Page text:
Cookbook author Lauraine Jacobs in her kitchen at home. Photo / Richard Robinson, Supplied
Cookbook author Lauraine Jacobs in her kitchen at home. Photo / Richard Robinson

Lauraine Jacobs is a busy woman. She is a tireless mover and shaker in the food world, and is now releasing her 10th cookbook, Everlasting Feast.
The book recalls her 40 years in food - more a memoir than an autobiography. It threads together a lifetime of cooking, writing, teaching, advocating, eating and leading.
While taking the opportunity to reflect on everything she has experienced, the numerous food stars she has met and telling tales of her culinary adventures, do not think for a minute this is some kind of bow out.
Jacobs has her finger on the food pulse and has taken to all new forms of food writing without a second thought. She blogs, tweets, and her new book is also available in digital formats for Kindles and iPads.
I met Jacobs just before she left for San Francisco to attend the International Association of Culinary Professionals annual conference.
She was to dine with other former past presidents of the association, attend workshops, network with food writers and, of course, eat in the hottest restaurants in search of the latest food trends.
Jacobs the food professional and Jacobs the private person may be two different people. I have been hosted by her and her adoring husband Murray in their home, and it was one of the most charming and delicious dinner parties I have been invited to.
Her latest book has a gentle feel. The colour palette is apple green and dusty pink. It features garden flowers. It is pretty and a lovely book in all senses.
Discussing the food television and food book phenomenon with Jacobs, I discover her thoughts are that physical books will always survive.
They become more visual, tactile and beautiful. They are to be handled and collected, but maybe we will download favourite recipes onto our tablets and take this into the kitchen.
She cites her friend Fiona Nugent who is making it possible to search all your cookbooks through her website

Jacobs' thoughts on cookbook writing:
• All recipes should have head notes (the story of
the recipe).
• Recipes should be succinct, not have an overly lengthy list of ingredients and should preferably have a photo.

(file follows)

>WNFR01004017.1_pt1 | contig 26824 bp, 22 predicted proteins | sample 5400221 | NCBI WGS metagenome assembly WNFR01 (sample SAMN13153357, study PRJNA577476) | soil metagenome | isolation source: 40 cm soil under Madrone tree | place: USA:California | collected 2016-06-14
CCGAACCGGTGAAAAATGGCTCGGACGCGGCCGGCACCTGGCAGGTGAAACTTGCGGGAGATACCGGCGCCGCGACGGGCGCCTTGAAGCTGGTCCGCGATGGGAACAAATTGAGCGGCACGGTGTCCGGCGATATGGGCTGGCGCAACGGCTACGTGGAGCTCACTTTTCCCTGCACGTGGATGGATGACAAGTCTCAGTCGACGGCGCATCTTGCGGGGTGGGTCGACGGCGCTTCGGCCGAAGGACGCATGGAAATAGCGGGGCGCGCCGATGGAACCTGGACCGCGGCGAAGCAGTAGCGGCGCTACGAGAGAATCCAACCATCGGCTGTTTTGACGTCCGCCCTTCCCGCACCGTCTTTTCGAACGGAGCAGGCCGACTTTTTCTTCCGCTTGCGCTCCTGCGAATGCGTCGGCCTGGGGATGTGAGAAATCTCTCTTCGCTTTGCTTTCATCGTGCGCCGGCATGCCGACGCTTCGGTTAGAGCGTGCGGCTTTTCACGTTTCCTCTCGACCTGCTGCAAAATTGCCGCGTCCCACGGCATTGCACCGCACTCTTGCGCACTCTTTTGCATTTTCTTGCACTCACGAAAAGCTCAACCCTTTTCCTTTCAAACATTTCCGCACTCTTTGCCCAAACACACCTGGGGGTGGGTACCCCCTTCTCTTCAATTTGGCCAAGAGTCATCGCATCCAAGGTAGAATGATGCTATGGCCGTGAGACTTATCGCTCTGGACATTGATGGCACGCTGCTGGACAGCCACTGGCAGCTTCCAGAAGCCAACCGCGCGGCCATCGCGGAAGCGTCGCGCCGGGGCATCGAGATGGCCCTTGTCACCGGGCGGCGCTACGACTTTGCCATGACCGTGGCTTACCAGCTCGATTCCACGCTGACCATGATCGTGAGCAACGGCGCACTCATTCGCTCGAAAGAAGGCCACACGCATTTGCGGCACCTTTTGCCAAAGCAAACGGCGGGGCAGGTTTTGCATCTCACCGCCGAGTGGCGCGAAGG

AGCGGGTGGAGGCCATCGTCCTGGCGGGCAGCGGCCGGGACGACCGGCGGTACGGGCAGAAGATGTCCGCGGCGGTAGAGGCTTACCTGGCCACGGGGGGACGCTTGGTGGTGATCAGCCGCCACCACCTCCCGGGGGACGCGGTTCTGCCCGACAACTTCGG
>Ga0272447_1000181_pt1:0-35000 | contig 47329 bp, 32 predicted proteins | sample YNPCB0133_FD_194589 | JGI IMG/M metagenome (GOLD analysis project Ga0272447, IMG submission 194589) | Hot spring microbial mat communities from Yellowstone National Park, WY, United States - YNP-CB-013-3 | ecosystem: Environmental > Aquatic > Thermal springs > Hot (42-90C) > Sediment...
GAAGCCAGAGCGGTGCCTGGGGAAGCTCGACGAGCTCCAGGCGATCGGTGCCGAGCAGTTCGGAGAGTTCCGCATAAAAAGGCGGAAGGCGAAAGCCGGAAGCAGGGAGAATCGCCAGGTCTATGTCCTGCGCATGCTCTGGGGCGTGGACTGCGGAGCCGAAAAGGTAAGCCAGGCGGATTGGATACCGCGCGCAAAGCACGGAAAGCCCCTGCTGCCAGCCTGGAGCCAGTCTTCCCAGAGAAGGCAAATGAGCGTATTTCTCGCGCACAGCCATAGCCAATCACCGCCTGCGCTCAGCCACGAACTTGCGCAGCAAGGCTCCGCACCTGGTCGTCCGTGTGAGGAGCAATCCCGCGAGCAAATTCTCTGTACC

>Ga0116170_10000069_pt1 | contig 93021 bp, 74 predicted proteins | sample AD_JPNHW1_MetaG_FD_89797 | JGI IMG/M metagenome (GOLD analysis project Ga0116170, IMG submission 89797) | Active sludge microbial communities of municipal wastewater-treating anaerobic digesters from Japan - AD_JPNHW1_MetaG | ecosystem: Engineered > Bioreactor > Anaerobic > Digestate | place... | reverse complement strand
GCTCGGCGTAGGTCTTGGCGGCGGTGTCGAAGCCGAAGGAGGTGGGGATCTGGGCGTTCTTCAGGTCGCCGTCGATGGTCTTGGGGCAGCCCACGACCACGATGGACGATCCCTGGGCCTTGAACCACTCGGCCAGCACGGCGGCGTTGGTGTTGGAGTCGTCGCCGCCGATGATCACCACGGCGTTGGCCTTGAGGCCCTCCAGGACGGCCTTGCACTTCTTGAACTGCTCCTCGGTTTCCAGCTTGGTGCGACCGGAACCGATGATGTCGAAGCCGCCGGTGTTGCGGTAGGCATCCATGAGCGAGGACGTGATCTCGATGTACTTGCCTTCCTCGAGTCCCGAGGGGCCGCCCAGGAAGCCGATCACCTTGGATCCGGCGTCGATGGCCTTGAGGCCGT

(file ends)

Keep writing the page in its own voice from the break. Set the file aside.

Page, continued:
• Food is to some extent indulgent and we need to celebrate eating. Source and acknowledge fine ingredients and let's not get too PC.
• We need more serious New Zealand "food writing" in the style of MK Fisher, Elizabeth David and Michael Pollan.
• While food TV projects "celebrities" into publishing, we have many fine people writing who are often overlooked.
Jacobs' thoughts on New Zealand publishing:
• NZ publishers are doing a fine job, produce some terrific books and often punch above their weight in regard to the volume of cookbook publishing in
a global sense.
• Self-publishing is fine, but you need an experienced publisher to produce, promote and distribute your book.
• There is no money to be made out of publishing a book; it's a labour of love.
Jacobs' thoughts on New Zealand food culture:
• Our proximity to the Pacific and Asia makes us unique in our location. We are an "immigrant" food culture, as is Australia and the US, and we should embrace this and its influence.
• We have the most amazing producers and talented artisan food makers -we need to recognise and celebrate them.
As we wrapped up our talk, Jacobs perceptively observed the influential cookbooks I had brought over for the photo shoot, sitting alongside hers on the table. They were quite different.
Mine were from the "old world" referencing France and Italy, while hers were more from the "new world"
of American food, an "immigrant food" culture. Is this busy woman onto it, while I'm stuck in some nostalgic past?